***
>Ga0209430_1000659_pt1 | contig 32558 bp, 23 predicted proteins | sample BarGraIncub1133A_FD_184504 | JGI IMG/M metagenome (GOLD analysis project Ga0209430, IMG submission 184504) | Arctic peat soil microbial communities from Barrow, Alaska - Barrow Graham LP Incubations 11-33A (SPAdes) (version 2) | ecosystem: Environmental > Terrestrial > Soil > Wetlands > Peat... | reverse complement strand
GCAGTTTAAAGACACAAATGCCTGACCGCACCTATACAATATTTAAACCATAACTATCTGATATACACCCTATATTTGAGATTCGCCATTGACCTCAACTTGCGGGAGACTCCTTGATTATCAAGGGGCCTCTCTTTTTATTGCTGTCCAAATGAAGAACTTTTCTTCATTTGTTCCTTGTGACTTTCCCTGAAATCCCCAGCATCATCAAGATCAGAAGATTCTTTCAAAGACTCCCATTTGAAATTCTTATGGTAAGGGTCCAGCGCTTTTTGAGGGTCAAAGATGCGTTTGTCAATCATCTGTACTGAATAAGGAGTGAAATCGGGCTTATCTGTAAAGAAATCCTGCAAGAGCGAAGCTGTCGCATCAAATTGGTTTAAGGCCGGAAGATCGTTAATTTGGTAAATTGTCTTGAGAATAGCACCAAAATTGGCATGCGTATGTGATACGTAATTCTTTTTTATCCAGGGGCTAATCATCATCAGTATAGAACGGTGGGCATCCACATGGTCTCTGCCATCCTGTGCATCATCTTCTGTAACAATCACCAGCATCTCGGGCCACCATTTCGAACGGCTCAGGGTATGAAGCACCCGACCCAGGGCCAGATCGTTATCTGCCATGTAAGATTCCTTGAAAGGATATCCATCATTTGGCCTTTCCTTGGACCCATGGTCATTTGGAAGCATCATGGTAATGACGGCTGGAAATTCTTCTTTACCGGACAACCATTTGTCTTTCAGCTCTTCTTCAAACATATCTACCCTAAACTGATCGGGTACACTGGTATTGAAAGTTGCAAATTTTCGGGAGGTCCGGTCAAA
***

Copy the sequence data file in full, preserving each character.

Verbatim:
>Ga0209430_1000659_pt1 | contig 32558 bp, 23 predicted proteins | sample BarGraIncub1133A_FD_184504 | JGI IMG/M metagenome (GOLD analysis project Ga0209430, IMG submission 184504) | Arctic peat soil microbial communities from Barrow, Alaska - Barrow Graham LP Incubations 11-33A (SPAdes) (version 2) | ecosystem: Environmental > Terrestrial > Soil > Wetlands > Peat... | reverse complement strand
GCAGTTTAAAGACACAAATGCCTGACCGCACCTATACAATATTTAAACCATAACTATCTGATATACACCCTATATTTGAGATTCGCCATTGACCTCAACTTGCGGGAGACTCCTTGATTATCAAGGGGCCTCTCTTTTTATTGCTGTCCAAATGAAGAACTTTTCTTCATTTGTTCCTTGTGACTTTCCCTGAAATCCCCAGCATCATCAAGATCAGAAGATTCTTTCAAAGACTCCCATTTGAAATTCTTATGGTAAGGGTCCAGCGCTTTTTGAGGGTCAAAGATGCGTTTGTCAATCATCTGTACTGAATAAGGAGTGAAATCGGGCTTATCTGTAAAGAAATCCTGCAAGAGCGAAGCTGTCGCATCAAATTGGTTTAAGGCCGGAAGATCGTTAATTTGGTAAATTGTCTTGAGAATAGCACCAAAATTGGCATGCGTATGTGATACGTAATTCTTTTTTATCCAGGGGCTAATCATCATCAGTATAGAACGGTGGGCATCCACATGGTCTCTGCCATCCTGTGCATCATCTTCTGTAACAATCACCAGCATCTCGGGCCACCATTTCGAACGGCTCAGGGTATGAAGCACCCGACCCAGGGCCAGATCGTTATCTGCCATGTAAGATTCCTTGAAAGGATATCCATCATTTGGCCTTTCCTTGGACCCATGGTCATTTGGAAGCATCATGGTAATGACGGCTGGAAATTCTTCTTTACCGGACAACCATTTGTCTTTCAGCTCTTCTTCAAACATATCTACCCTAAACTGATCGGGTACACTGGTATTGAAAGTTGCAAATTTTCGGGAGGTCCGGTCAAA